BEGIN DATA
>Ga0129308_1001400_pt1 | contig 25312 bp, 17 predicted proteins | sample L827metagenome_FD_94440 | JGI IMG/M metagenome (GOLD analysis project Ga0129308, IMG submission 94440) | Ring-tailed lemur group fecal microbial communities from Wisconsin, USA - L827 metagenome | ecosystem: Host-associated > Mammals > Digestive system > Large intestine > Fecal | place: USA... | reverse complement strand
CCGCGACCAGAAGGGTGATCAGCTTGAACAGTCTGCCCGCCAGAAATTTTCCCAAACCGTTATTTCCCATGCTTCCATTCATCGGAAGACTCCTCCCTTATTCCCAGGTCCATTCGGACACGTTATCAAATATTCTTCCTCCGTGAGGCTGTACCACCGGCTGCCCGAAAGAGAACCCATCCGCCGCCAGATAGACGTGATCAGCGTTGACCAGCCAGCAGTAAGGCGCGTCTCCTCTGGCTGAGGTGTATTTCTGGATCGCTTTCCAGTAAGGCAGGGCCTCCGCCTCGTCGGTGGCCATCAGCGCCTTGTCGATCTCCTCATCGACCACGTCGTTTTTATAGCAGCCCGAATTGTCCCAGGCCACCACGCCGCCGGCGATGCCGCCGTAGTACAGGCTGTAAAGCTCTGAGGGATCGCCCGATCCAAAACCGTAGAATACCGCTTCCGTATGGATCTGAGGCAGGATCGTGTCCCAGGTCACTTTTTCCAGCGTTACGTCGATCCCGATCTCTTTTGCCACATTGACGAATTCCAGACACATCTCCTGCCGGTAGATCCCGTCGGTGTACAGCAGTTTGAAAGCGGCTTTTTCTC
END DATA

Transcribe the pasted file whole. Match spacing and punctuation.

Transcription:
>Ga0129308_1001400_pt1 | contig 25312 bp, 17 predicted proteins | sample L827metagenome_FD_94440 | JGI IMG/M metagenome (GOLD analysis project Ga0129308, IMG submission 94440) | Ring-tailed lemur group fecal microbial communities from Wisconsin, USA - L827 metagenome | ecosystem: Host-associated > Mammals > Digestive system > Large intestine > Fecal | place: USA... | reverse complement strand
CCGCGACCAGAAGGGTGATCAGCTTGAACAGTCTGCCCGCCAGAAATTTTCCCAAACCGTTATTTCCCATGCTTCCATTCATCGGAAGACTCCTCCCTTATTCCCAGGTCCATTCGGACACGTTATCAAATATTCTTCCTCCGTGAGGCTGTACCACCGGCTGCCCGAAAGAGAACCCATCCGCCGCCAGATAGACGTGATCAGCGTTGACCAGCCAGCAGTAAGGCGCGTCTCCTCTGGCTGAGGTGTATTTCTGGATCGCTTTCCAGTAAGGCAGGGCCTCCGCCTCGTCGGTGGCCATCAGCGCCTTGTCGATCTCCTCATCGACCACGTCGTTTTTATAGCAGCCCGAATTGTCCCAGGCCACCACGCCGCCGGCGATGCCGCCGTAGTACAGGCTGTAAAGCTCTGAGGGATCGCCCGATCCAAAACCGTAGAATACCGCTTCCGTATGGATCTGAGGCAGGATCGTGTCCCAGGTCACTTTTTCCAGCGTTACGTCGATCCCGATCTCTTTTGCCACATTGACGAATTCCAGACACATCTCCTGCCGGTAGATCCCGTCGGTGTACAGCAGTTTGAAAGCGGCTTTTTCTC